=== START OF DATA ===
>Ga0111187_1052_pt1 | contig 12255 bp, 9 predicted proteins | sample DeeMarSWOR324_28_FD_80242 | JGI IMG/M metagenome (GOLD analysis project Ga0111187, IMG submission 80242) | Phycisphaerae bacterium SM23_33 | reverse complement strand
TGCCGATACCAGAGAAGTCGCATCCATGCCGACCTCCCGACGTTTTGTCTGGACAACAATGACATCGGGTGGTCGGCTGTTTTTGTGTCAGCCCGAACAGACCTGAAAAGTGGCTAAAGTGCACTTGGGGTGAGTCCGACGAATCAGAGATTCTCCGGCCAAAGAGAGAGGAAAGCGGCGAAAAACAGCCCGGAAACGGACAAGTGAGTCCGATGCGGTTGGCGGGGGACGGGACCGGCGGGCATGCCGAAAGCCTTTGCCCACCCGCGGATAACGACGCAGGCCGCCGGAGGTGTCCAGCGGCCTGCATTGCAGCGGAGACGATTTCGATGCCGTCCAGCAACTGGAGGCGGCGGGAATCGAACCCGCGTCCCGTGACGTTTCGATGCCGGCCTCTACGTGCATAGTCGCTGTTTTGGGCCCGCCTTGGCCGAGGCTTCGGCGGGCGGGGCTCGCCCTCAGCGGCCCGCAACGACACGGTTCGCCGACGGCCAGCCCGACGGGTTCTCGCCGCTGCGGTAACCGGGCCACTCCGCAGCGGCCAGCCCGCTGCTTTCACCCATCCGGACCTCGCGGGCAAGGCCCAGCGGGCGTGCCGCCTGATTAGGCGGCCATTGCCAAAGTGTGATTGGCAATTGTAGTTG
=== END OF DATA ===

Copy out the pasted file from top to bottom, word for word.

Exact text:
>Ga0111187_1052_pt1 | contig 12255 bp, 9 predicted proteins | sample DeeMarSWOR324_28_FD_80242 | JGI IMG/M metagenome (GOLD analysis project Ga0111187, IMG submission 80242) | Phycisphaerae bacterium SM23_33 | reverse complement strand
TGCCGATACCAGAGAAGTCGCATCCATGCCGACCTCCCGACGTTTTGTCTGGACAACAATGACATCGGGTGGTCGGCTGTTTTTGTGTCAGCCCGAACAGACCTGAAAAGTGGCTAAAGTGCACTTGGGGTGAGTCCGACGAATCAGAGATTCTCCGGCCAAAGAGAGAGGAAAGCGGCGAAAAACAGCCCGGAAACGGACAAGTGAGTCCGATGCGGTTGGCGGGGGACGGGACCGGCGGGCATGCCGAAAGCCTTTGCCCACCCGCGGATAACGACGCAGGCCGCCGGAGGTGTCCAGCGGCCTGCATTGCAGCGGAGACGATTTCGATGCCGTCCAGCAACTGGAGGCGGCGGGAATCGAACCCGCGTCCCGTGACGTTTCGATGCCGGCCTCTACGTGCATAGTCGCTGTTTTGGGCCCGCCTTGGCCGAGGCTTCGGCGGGCGGGGCTCGCCCTCAGCGGCCCGCAACGACACGGTTCGCCGACGGCCAGCCCGACGGGTTCTCGCCGCTGCGGTAACCGGGCCACTCCGCAGCGGCCAGCCCGCTGCTTTCACCCATCCGGACCTCGCGGGCAAGGCCCAGCGGGCGTGCCGCCTGATTAGGCGGCCATTGCCAAAGTGTGATTGGCAATTGTAGTTG